Among the more technical terms is ‘R0’ – R nought – a mathematical term indicating how contagious an infection is. It represents how many people may become infected from one infected person. The higher the number, the more contagious the disease. Measles has an R0 of 18, while R0 for SARS-CoV-2 is estimated at between 2 and 3. The objective is to reduce R0 to less than 1 to flatten the curve and control the spread of disease.
So, what does all this have to do with spirituality? Well, the safeguards to protect against COVID-19 (and many other airborne infections) have parallels in protecting one’s spiritual health.
You will be familiar with the adage ‘prevention is better than cure’ – because if one contracts an illness, then, despite being cured, lingering debilitation (morbidity) may remain.
The three main measures to prevent spread of the coronavirus advocate for avoidance of exposure to the virus. This is the same advice that shastras have stipulated for kusang – avoid it. Obviously, it is not always possible to avoid exposure to the virus or kusang. In that case, protection is required.
So, social distancing can be regarded as avoiding, whereas wearing masks and washing hands are forms of protection.
In Vachanamrut Gadhada I 18, Shriji Maharaj states that by exposing oneself to kusang in the form of sense pleasures one risks spiritual decline. Different types of materialistic pleasures can be said to have different R numbers. Some lead to speedy spiritual decline because they have a rapid effect, while some cause a gradual regress. In the spiritual domain, the only safe R number is zero.
Protection From Kusang
We have a number of tools to fight off kusang. When a virus enters the body, the first line of defence is the innate, non-specific immune response and then later the adaptive, specific or targeted, response takes over. Similarly, when confronted with kusang, there is the need for an immediate response – to exit the situation, or if that is not possible, vigilance and courage to control the circumstances.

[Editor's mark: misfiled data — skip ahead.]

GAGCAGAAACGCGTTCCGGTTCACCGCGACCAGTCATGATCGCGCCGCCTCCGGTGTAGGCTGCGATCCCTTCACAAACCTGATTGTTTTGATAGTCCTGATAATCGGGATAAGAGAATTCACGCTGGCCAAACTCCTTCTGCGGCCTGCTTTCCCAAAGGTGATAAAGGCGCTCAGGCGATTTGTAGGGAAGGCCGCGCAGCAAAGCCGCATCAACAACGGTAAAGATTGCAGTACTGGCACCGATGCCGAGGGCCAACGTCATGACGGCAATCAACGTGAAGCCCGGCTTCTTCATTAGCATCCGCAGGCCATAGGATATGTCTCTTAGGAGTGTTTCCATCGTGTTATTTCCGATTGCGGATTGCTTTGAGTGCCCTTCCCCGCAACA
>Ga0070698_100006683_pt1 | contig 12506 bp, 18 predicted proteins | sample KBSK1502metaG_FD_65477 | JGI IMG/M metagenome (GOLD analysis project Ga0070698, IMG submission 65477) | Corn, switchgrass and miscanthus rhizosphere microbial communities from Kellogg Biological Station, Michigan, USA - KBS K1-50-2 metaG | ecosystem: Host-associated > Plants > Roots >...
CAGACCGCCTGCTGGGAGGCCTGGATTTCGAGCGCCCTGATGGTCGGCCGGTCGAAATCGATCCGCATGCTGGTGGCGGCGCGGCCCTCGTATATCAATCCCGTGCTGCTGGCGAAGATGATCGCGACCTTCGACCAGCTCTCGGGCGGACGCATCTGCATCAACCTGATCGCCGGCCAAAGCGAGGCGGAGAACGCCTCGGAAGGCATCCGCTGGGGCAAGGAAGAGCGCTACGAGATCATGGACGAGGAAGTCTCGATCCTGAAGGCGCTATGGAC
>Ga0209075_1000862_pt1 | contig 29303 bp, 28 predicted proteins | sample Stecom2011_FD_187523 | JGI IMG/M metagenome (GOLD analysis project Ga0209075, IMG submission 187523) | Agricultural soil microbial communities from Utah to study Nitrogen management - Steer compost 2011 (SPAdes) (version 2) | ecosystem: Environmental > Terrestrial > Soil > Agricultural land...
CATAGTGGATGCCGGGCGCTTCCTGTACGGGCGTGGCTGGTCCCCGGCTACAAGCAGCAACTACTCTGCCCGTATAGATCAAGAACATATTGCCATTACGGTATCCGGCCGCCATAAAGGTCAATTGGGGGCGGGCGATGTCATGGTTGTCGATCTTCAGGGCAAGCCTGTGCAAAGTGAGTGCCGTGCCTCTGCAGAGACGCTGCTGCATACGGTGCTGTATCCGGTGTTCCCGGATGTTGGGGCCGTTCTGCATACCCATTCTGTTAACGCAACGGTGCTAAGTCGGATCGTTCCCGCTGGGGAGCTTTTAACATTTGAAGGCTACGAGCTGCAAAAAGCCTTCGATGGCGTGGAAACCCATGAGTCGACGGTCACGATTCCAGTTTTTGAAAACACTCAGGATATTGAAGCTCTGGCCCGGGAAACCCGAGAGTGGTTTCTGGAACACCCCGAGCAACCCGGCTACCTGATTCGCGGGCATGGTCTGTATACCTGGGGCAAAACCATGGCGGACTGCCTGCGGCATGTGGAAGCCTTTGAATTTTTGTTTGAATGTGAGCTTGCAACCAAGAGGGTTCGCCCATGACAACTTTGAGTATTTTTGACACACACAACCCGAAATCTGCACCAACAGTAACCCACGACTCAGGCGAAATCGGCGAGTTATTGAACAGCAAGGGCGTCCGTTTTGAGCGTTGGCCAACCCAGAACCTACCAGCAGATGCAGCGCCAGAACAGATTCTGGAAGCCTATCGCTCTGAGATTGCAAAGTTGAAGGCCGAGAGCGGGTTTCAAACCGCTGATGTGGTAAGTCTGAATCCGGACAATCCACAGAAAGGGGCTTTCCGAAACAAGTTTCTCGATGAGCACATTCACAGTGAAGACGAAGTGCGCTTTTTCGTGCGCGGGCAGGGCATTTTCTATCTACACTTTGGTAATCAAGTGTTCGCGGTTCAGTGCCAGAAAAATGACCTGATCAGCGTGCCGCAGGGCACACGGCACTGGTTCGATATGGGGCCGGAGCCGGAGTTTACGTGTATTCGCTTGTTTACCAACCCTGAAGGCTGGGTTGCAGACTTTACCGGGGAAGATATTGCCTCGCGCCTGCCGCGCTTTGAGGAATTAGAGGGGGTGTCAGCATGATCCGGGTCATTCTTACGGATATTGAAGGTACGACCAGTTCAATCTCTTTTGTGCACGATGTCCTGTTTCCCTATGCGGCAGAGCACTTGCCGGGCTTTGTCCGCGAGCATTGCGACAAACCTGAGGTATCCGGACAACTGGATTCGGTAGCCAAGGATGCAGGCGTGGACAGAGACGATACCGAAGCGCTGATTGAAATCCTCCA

The other, longterm, antidote to kusang is to surround and immerse oneself in satsang. As Mahant Swami Maharaj has stated in Satsang Diksha, verse 8: associate with the atma, Paramatma, guru and shastras, since this results in divine joy.
Satsang is further bolstered by the community of devotees and the multitude of spiritual activities that enable one to reinforce the satsang ideals. This is somewhat akin to herd immunity.
Sometimes, exposure to kusang can lead to the equivalence of a cytokine storm – wherein the mind whirls, churns and spins in a frenzy, destabilizing and disorienting a person and driving them to damaging consequences. Aggressive treatment is required to control a cytokine storm in the body, similarly swift, decisive action in response to the kusang antigen will limit the damage it does.
Whereas, treatments for virus infections are predominantly physical – drugs, medical accessories, etc. – treatment for kusang is mostly intangible, using techniques that target the mind to calm it and enable it to think rationally.